Students Grow Impatient
Many college students, drawn to blockchain’s multidisciplinary nature, its possible applications in a variety of fields, and the meteoric rise of some cryptocurrencies during 2017, are out in front of their professors in advancing its footprint on college campuses. Even at UC Berkeley, among the first institutions to incorporate blockchain into the curriculum, some students are downright frustrated with what they see as academia’s glacial pace.
“I think a lot of colleges are falling behind the times and are not really preparing people for these new labor markets,” said Anthony DiPrinzio, a senior economics major at Berkeley. “Whatever your major is, you’re stuck in that silo and you’re just learning this one specific area, with teaching methods that are often outdated.”
DiPrinzio is deeply involved in a student-run nonprofit club called Blockchain at Berkeley, which, in just a few years, has become a force in the blockchain field. The organization offers two student-taught blockchain classes on the Berkeley campus, and this fall it debuted an open-access, online blockchain certification course. That class, which has so far enrolled more than 13,000 people worldwide, offers students the opportunity to gain in-demand career skills while earning a professional certificate. Both the campus and online course offer a curriculum for beginners, covering subjects such as blockchain history and mechanics.
Club members also offer consulting services, attracting clients from nearby Silicon Valley and Fortune 500 companies such as ExxonMobil and Qualcomm that are interested in exploring, for instance, how blockchain might make their businesses more efficient. The club has 100 active members, according to its head of marketing, Cliff Ahn, a UC Berkeley senior; its public-facing Slack channel includes 2,000 people.
“This technology isn’t just about being able to buy bitcoin and invest in ether,” said Ahn. “It’s all the implications of the technology and what it can do to democratize money, politics, power, trust. All these problems that plague our society—a lot of them can be fixed with this technology. It’s just a matter of getting people to understand that.”
Andrew Myers, a computer science professor at Cornell University, said the technology will filter into university curricula as the well of accumulated blockchain knowledge, research and policy deepens. “Blockchain as a technology requires that you understand a bunch of other things first: cryptography, distributed systems, operating systems,” he said. “Before you know it, you’ve got a pretty long prerequisite chain. To really teach a full-blown blockchain course, you need textbooks, and a lot of that knowledge just hasn’t been distilled into a form that lets you really teach a good undergraduate-level course yet.”
Two years ago, Princeton published one of the first textbooks on bitcoin and cryptocurrency technology. The university also offers a free online companion course, based on an on-campus class that explores how bitcoin and other cryptocurrencies work on a technical level. Columbia’s Wing said one goal of that campus’s center is to publish research papers and develop curricula, but creating a textbook will be harder: “By the time the textbook is written, the technology moves on.”
In some ways, the (albeit slow) embrace of blockchain on college campuses is part of a broader trend of universities trying to be more responsive to business and labor-market needs. With the cost of college soaring, the longstanding disconnect between what universities teach and what skills employers require is drawing more scrutiny. Businesses are forming new partnerships with universities to create certifications that will be meaningful in the workplace and are in some cases going around universities to offer their own courses and other training.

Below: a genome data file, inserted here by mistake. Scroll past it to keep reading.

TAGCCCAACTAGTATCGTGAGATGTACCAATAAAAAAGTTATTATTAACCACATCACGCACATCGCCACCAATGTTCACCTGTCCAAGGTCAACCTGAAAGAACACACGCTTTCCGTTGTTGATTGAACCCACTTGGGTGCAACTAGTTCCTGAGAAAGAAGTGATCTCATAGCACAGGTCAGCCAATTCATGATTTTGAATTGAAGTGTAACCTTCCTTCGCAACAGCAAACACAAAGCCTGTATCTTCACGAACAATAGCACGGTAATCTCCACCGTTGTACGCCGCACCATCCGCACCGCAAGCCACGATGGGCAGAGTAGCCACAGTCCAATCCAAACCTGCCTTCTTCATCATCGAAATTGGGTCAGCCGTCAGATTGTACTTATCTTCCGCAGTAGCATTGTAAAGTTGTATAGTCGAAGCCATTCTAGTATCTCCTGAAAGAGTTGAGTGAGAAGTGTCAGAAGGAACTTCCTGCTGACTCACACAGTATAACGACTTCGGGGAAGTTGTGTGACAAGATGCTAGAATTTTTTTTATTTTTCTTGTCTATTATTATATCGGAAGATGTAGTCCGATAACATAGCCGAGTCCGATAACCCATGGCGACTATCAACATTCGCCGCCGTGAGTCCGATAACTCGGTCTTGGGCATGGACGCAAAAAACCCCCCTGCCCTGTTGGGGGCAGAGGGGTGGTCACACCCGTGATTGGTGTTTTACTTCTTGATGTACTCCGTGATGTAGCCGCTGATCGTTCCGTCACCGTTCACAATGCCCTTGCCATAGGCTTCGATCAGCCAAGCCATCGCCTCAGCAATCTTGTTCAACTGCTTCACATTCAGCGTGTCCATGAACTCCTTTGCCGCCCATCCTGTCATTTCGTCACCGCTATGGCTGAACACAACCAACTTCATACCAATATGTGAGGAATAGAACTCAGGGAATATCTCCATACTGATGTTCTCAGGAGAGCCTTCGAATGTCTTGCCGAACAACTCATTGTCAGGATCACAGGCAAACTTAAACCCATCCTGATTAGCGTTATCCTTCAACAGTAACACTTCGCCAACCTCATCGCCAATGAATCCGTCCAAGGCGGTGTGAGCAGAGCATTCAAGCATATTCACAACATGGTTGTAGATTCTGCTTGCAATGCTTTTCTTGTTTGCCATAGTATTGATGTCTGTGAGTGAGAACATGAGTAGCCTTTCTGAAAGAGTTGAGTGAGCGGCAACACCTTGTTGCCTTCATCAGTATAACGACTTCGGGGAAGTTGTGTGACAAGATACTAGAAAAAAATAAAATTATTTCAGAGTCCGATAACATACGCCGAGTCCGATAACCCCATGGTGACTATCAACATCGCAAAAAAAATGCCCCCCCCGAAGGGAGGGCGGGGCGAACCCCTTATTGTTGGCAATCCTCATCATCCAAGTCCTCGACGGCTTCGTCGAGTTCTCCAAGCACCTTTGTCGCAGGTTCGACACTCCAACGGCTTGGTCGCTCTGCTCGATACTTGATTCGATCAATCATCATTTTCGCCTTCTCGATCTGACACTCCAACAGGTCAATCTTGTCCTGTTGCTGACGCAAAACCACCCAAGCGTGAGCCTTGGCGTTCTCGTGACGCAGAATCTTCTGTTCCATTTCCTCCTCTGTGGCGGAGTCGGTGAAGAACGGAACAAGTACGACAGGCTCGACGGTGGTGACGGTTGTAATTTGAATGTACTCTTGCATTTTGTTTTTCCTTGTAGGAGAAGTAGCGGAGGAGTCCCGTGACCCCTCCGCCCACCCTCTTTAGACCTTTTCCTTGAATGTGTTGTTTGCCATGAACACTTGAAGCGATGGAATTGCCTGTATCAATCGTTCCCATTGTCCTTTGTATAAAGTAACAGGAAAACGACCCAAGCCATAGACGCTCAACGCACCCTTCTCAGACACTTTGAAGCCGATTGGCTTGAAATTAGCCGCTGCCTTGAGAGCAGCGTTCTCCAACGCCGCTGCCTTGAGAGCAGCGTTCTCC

Wu, whose resume includes 30 years as a venture capitalist and entrepreneur, ensures that his class blends technical skills, theory, and entrepreneurship. Students receive a mandatory tutorial on blockchain technology taught by a recent UC Berkeley grad, but much of their time is spent developing and pitching business ideas built on blockchain technology.
These are often geared toward social good. A standout example this past semester, according to Wu, was a proposal to ensure that artists are fairly compensated for their work by developing a blockchain ticketing platform that would tightly control ticket sales and profit sharing between artists and venues. Another project, meant to alleviate public distrust in charity organizations, would use blockchain to allow a more direct relationship between donors and charities, with more control over how funds are used.
‘A lot of colleges are falling behind the times and are not really preparing people for these new labor markets.’
Anthony DiPrinzio, economics major and senior at UC Berkeley
Meanwhile, the city of Berkeley is pushing ahead with plans to explore using blockchain technology to help publicly finance community projects that would, among other goals, alleviate the city’s homeless and housing problems. Under the proposal, the city would use blockchain technology to issue and keep track of “micro-bonds” — in amounts as small as $10 to $20 — to ultimately raise enough money to fund local projects such as affordable housing. At UC Berkeley, students and professors are continuing to tinker in the blockchain space, rolling out for a second semester the class focused on blockchain applications in technology, business and law, and hiring a tenure track professor who will dedicate a portion of his research to blockchain.
For students like DiPrinzio, the blockchain-club leader, the future looks bright. “Blockchain is a young industry, we’re not competing with people who’ve been in the industry for 30 years. The people running this industry aren’t much older than me,” he said. “That’s a very cool thing. I get to talk to executives at these big companies and I’m 21 years old. And they listen to me very attentively.”
This story was produced by The Hechinger Report, a nonprofit, independent news organization focused on inequality and innovation in education.